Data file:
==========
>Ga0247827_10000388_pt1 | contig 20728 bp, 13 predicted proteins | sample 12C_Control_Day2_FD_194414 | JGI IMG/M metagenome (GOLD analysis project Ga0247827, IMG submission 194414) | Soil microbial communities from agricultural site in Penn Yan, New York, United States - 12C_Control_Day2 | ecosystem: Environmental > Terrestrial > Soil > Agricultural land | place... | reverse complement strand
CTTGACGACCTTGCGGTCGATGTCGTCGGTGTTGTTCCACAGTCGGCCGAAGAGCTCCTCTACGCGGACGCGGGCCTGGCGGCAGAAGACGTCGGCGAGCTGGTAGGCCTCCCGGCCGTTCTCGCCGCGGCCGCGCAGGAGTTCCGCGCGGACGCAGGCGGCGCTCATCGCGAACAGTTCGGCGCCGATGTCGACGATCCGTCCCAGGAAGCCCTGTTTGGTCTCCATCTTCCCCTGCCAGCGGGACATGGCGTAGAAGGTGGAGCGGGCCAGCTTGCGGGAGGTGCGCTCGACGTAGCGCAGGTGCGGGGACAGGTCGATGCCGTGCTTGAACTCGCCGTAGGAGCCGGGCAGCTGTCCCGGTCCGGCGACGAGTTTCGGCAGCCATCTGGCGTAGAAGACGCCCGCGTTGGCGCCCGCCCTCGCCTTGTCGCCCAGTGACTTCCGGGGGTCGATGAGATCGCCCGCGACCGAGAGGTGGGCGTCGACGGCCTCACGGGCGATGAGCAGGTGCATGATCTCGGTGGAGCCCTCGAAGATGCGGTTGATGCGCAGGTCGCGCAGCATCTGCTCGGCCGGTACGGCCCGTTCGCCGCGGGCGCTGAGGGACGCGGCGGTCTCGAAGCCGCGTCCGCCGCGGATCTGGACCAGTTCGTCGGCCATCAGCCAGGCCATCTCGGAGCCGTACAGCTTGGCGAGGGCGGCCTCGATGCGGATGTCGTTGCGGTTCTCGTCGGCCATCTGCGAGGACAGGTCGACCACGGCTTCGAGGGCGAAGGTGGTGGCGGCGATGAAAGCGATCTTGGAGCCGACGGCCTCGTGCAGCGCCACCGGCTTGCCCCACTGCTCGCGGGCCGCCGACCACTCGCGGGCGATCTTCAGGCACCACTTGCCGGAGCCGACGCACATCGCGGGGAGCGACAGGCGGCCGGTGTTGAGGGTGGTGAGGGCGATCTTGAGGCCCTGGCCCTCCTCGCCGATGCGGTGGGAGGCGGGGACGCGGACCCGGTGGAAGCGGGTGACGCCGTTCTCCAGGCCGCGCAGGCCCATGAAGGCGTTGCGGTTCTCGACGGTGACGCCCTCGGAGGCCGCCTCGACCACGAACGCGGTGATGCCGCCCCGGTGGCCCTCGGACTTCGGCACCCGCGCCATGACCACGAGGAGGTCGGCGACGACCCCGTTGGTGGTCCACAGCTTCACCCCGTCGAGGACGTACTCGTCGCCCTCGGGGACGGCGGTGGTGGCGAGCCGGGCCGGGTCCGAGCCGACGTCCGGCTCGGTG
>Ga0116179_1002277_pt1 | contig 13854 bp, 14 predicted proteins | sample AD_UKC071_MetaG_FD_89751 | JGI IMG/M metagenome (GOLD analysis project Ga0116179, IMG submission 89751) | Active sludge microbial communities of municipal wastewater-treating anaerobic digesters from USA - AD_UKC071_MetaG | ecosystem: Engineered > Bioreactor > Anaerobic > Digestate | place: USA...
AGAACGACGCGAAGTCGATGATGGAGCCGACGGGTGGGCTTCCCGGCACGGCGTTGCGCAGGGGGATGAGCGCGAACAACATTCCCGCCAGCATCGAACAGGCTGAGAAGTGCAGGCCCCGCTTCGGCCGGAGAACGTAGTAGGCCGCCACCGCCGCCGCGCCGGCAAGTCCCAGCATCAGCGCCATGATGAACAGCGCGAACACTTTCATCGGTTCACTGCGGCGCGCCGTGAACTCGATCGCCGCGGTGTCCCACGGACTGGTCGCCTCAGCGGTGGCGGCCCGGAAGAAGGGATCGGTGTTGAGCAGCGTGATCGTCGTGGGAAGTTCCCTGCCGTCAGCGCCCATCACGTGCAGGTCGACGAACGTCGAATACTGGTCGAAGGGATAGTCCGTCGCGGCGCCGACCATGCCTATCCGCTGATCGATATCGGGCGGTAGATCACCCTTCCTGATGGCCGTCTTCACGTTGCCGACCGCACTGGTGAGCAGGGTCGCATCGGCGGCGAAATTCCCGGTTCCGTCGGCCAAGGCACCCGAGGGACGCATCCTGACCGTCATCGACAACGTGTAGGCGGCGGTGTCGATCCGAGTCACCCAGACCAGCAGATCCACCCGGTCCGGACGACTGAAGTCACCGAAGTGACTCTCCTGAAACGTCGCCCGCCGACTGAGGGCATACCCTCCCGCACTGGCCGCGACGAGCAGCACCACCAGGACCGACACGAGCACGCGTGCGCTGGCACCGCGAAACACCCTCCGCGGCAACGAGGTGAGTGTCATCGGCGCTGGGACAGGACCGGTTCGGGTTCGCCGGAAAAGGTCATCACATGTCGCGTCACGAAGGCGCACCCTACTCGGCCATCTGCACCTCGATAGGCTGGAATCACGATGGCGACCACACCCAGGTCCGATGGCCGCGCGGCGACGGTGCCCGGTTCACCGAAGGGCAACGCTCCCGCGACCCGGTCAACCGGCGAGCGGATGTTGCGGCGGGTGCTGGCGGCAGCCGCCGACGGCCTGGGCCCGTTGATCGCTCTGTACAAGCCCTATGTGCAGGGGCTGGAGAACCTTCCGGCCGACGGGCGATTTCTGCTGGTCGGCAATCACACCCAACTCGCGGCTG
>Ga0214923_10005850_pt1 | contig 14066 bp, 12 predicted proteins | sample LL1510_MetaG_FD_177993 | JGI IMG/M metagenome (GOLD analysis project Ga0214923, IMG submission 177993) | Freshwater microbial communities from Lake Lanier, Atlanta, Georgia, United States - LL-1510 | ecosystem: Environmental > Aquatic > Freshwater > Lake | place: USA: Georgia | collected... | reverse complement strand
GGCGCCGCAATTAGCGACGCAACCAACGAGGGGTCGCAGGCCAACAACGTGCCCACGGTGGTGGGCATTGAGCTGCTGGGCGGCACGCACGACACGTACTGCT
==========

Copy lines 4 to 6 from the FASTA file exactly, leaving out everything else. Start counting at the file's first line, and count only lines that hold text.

AGAACGACGCGAAGTCGATGATGGAGCCGACGGGTGGGCTTCCCGGCACGGCGTTGCGCAGGGGGATGAGCGCGAACAACATTCCCGCCAGCATCGAACAGGCTGAGAAGTGCAGGCCCCGCTTCGGCCGGAGAACGTAGTAGGCCGCCACCGCCGCCGCGCCGGCAAGTCCCAGCATCAGCGCCATGATGAACAGCGCGAACACTTTCATCGGTTCACTGCGGCGCGCCGTGAACTCGATCGCCGCGGTGTCCCACGGACTGGTCGCCTCAGCGGTGGCGGCCCGGAAGAAGGGATCGGTGTTGAGCAGCGTGATCGTCGTGGGAAGTTCCCTGCCGTCAGCGCCCATCACGTGCAGGTCGACGAACGTCGAATACTGGTCGAAGGGATAGTCCGTCGCGGCGCCGACCATGCCTATCCGCTGATCGATATCGGGCGGTAGATCACCCTTCCTGATGGCCGTCTTCACGTTGCCGACCGCACTGGTGAGCAGGGTCGCATCGGCGGCGAAATTCCCGGTTCCGTCGGCCAAGGCACCCGAGGGACGCATCCTGACCGTCATCGACAACGTGTAGGCGGCGGTGTCGATCCGAGTCACCCAGACCAGCAGATCCACCCGGTCCGGACGACTGAAGTCACCGAAGTGACTCTCCTGAAACGTCGCCCGCCGACTGAGGGCATACCCTCCCGCACTGGCCGCGACGAGCAGCACCACCAGGACCGACACGAGCACGCGTGCGCTGGCACCGCGAAACACCCTCCGCGGCAACGAGGTGAGTGTCATCGGCGCTGGGACAGGACCGGTTCGGGTTCGCCGGAAAAGGTCATCACATGTCGCGTCACGAAGGCGCACCCTACTCGGCCATCTGCACCTCGATAGGCTGGAATCACGATGGCGACCACACCCAGGTCCGATGGCCGCGCGGCGACGGTGCCCGGTTCACCGAAGGGCAACGCTCCCGCGACCCGGTCAACCGGCGAGCGGATGTTGCGGCGGGTGCTGGCGGCAGCCGCCGACGGCCTGGGCCCGTTGATCGCTCTGTACAAGCCCTATGTGCAGGGGCTGGAGAACCTTCCGGCCGACGGGCGATTTCTGCTGGTCGGCAATCACACCCAACTCGCGGCTG
>Ga0214923_10005850_pt1 | contig 14066 bp, 12 predicted proteins | sample LL1510_MetaG_FD_177993 | JGI IMG/M metagenome (GOLD analysis project Ga0214923, IMG submission 177993) | Freshwater microbial communities from Lake Lanier, Atlanta, Georgia, United States - LL-1510 | ecosystem: Environmental > Aquatic > Freshwater > Lake | place: USA: Georgia | collected... | reverse complement strand
GGCGCCGCAATTAGCGACGCAACCAACGAGGGGTCGCAGGCCAACAACGTGCCCACGGTGGTGGGCATTGAGCTGCTGGGCGGCACGCACGACACGTACTGCT